Appetizers
November 26, 2012
Former Placerville resident and chef de cuisine Timothy Hollingsworth leaving French Laundry

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We've been following Timothy Hollingsworth's career pretty closely at the Bee over the last few years. This former Placerville resident has one of the most intriguing culinary careers that we've ever seen. He got his start as a dishwasher at Zachary Jacques in Placerville and soon became one of its chef. He never went to culinary school, or worked at another restaurant, but had the gumption to apply for a job at French Laundry, the famed three Michelin star restaurant operated by Thomas Keller. Hollingsworth barely got the gig - Keller initially passed on Hollingsworth - and the young chef started as an entry-level commis. Hollingsworth rose to sous chef, and then earned one of the most prestigious titles in the culinary world: chef de cuisine for French Laundry, the head of its kitchen and Keller's right hand man.

Hollingsworth, 32, is now moving on and ready to explore other facets of the restaurant industry. He's leaving the French Laundry in the spring of 2013 and will be replaced by David Breeden, executive sous chef of Per Se - the New York City restaurant also run by Keller which has three Michelin stars to its credit. Hollingsworth will leave with 12 years of French Laundry experience to his credit.

"It's always been a goal of mine to have my own thing," said Hollingsworth. "I'm really excited to explore different opportunities. The French Laundry is also a place that's dear to me and I love so much. I consider it my home."

Along with his stint as chef de cuisine, Hollingsworth reached a number of milestones while at French Laundry. Among them: he won the James Beard Award for "rising star chef" in 2010; he led Team USA in the Bocuse d'Or - akin to the World Cup of cooking - and placed sixth out of 24 teams (the highest result to date for the Americans). Hollingsworth also served as a guest judge on TV's "Top Chef."

Hollingsworth is now looking to learn more about video-media production, and has talked with different companies about developing show ideas. He's also working out a business plan for his own Mexican restaurant.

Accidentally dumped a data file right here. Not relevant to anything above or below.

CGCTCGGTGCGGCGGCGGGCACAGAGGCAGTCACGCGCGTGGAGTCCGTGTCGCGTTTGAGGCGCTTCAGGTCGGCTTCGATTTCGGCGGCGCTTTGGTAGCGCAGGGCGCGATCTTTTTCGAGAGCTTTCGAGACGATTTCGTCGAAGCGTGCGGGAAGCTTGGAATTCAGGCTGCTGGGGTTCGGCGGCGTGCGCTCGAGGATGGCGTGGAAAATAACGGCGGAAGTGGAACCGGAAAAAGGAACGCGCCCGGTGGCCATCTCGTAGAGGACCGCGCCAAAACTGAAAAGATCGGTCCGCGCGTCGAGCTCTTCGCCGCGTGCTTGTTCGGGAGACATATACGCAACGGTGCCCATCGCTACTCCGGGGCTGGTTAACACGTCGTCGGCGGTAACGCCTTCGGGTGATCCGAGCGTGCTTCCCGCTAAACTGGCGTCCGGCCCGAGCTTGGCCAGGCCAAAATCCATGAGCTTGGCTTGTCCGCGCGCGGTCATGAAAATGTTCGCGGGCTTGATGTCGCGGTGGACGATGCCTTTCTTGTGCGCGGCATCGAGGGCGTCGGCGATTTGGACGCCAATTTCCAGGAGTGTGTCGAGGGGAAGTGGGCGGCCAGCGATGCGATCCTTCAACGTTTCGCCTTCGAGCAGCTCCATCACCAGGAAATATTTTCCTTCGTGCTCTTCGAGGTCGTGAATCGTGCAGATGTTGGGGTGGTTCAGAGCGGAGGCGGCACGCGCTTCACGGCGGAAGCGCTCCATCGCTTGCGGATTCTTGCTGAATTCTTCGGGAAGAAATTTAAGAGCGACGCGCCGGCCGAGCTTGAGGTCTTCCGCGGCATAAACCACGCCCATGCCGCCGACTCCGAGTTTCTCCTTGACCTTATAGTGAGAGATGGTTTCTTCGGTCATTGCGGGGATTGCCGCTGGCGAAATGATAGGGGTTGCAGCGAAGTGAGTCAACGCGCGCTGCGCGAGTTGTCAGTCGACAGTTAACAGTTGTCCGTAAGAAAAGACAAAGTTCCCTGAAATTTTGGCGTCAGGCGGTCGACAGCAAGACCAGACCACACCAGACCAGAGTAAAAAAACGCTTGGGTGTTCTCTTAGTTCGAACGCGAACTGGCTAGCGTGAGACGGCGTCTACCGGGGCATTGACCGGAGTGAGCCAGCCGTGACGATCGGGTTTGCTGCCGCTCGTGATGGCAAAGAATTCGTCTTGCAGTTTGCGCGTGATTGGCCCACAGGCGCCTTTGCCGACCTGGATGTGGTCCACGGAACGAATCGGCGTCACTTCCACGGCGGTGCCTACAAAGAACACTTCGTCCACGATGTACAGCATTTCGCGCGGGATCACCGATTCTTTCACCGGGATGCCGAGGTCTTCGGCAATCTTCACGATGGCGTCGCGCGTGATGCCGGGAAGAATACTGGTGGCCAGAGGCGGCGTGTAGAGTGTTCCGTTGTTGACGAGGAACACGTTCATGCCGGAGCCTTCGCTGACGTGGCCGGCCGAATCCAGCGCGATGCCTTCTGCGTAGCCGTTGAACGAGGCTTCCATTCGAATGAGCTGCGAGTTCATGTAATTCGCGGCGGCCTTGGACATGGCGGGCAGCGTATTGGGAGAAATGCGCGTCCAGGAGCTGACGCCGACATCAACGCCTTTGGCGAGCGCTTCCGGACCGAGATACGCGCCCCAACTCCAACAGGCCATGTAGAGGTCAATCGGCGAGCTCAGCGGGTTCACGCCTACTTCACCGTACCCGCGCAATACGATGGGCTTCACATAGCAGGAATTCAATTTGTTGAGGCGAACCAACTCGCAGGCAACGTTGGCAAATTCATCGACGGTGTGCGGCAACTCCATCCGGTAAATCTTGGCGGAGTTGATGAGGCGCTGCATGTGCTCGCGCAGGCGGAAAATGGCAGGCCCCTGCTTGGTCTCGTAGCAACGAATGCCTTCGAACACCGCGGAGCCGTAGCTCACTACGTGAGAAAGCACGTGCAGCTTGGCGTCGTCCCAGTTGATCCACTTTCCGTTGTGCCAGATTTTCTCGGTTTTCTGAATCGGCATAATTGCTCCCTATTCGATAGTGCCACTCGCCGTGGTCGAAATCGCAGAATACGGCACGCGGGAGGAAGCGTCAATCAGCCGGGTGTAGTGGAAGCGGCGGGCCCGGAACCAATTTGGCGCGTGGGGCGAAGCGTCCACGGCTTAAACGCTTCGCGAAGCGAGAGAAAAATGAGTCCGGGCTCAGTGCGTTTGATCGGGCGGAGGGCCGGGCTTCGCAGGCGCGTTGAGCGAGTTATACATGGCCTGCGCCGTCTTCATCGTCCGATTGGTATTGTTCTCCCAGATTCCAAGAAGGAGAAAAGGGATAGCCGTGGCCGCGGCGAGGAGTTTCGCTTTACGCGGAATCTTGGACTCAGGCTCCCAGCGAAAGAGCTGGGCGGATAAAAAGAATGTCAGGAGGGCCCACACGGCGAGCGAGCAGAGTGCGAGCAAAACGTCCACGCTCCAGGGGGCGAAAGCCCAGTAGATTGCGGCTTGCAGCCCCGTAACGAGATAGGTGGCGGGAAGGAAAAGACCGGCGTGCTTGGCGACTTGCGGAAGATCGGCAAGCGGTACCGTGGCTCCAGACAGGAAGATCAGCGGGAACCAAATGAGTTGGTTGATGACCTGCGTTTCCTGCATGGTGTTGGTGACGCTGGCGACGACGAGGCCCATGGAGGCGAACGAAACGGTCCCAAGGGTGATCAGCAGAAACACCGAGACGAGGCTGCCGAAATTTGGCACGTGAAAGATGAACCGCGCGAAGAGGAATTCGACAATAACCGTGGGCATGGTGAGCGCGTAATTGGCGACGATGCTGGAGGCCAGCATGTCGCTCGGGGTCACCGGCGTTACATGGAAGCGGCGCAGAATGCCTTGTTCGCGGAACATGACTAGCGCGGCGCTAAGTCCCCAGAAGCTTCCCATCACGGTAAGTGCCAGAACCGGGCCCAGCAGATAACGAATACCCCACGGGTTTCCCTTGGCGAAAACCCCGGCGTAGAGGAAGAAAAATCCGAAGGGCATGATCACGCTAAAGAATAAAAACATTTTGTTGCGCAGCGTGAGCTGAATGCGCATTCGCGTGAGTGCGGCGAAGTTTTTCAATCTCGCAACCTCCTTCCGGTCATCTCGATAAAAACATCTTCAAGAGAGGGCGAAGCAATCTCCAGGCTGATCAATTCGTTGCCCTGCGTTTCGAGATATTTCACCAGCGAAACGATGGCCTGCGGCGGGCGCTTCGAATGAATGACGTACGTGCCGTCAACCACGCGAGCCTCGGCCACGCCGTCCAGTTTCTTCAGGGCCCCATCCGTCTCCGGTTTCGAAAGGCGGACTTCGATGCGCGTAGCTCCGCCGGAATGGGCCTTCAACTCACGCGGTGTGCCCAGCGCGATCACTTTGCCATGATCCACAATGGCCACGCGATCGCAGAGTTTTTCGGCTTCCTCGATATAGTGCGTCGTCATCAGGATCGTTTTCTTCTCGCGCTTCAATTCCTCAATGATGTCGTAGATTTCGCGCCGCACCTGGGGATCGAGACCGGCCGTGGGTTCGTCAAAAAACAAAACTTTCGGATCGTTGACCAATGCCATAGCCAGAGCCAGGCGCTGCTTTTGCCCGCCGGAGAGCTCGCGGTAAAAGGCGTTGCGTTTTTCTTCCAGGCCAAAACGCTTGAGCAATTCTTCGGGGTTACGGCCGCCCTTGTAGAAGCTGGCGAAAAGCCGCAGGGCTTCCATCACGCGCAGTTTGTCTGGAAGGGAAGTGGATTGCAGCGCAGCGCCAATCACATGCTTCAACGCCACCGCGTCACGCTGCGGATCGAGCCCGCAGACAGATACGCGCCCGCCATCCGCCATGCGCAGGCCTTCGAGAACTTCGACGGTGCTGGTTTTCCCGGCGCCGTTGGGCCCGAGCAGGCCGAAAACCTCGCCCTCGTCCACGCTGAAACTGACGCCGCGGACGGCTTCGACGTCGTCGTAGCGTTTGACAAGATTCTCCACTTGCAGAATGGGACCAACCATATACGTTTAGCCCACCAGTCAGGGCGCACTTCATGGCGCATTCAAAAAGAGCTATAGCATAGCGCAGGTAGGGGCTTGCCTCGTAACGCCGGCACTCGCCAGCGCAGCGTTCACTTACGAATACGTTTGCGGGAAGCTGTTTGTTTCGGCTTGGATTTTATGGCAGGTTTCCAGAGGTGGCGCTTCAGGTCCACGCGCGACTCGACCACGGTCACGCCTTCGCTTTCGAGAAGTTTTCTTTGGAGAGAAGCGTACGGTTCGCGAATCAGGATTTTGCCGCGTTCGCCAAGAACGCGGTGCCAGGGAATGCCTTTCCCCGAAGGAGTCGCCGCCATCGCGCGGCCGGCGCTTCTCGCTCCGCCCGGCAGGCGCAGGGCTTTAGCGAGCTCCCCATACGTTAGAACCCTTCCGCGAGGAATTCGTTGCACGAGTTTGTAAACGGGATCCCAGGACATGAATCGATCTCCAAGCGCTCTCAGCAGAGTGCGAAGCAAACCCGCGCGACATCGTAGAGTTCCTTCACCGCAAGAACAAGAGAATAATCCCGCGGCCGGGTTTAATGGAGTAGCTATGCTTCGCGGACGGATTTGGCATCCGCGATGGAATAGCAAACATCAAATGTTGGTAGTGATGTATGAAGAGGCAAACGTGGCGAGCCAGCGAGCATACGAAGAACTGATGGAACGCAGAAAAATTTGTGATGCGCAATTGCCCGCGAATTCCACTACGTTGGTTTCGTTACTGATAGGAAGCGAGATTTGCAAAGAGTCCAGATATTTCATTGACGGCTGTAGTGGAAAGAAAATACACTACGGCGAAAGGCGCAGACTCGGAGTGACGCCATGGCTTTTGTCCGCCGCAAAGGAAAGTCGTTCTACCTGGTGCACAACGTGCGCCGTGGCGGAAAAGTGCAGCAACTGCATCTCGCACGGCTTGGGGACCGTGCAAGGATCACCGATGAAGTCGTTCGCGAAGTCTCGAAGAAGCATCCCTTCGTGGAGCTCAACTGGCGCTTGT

"I've been traveling to Mexico a lot and been inspired by their food," said Hollingsworth. "I'm interested in having a restaurant with quality meats, fish and tortillas prepared with some of the techniques that I'd developed at French Laundry. Ultimately, it will be about the salsas."

Working 15 to 16 hours a day, five days a week, didn't leave much free time outside the French Laundry's kitchen for Hollingsworth. Having witnessed Hollingsworth in action for a Bee profile of him in 2010, the amount of pressure and attention to detail in that kitchen was astounding. And the food prepared by Hollingsworth and his crew was an unforgettable experience, from the famous starter course of "oysters and pearls," to artfully plated and simply delicious French Laundry garden vegetables, to grilled Japanese beef that I wish I could have a bite of now.

"The pressure is kind of what draws you into it," said Hollingsworth. "You thrive on it and are constantly pushing yourself, and desire to do things differently tomorrow."

Hollingsworth spent Thanksgiving with his family near Placerville, and plans on remaining in California once he oversees his final French Laundry dinner service next spring. In the few months leading up to that, he'll work on the transition with Breeden.

"It's a special place where so many highly ambitious, perfectionists, and dedicated people come to work for one company," said Hollingsworth. "I've made friends for life there, so it's a sad thing too and I will miss it. If I can set up a business that has that same desire, it will simply be hard not to be successful."

For more on Hollingsworth and his future business plans, check Cathie Anderson's column on Tuesday in the Bee.

FROM THE BEE:

* 2009 interview with Timothy Hollingsworth following the Bocuse d'Or in 2009

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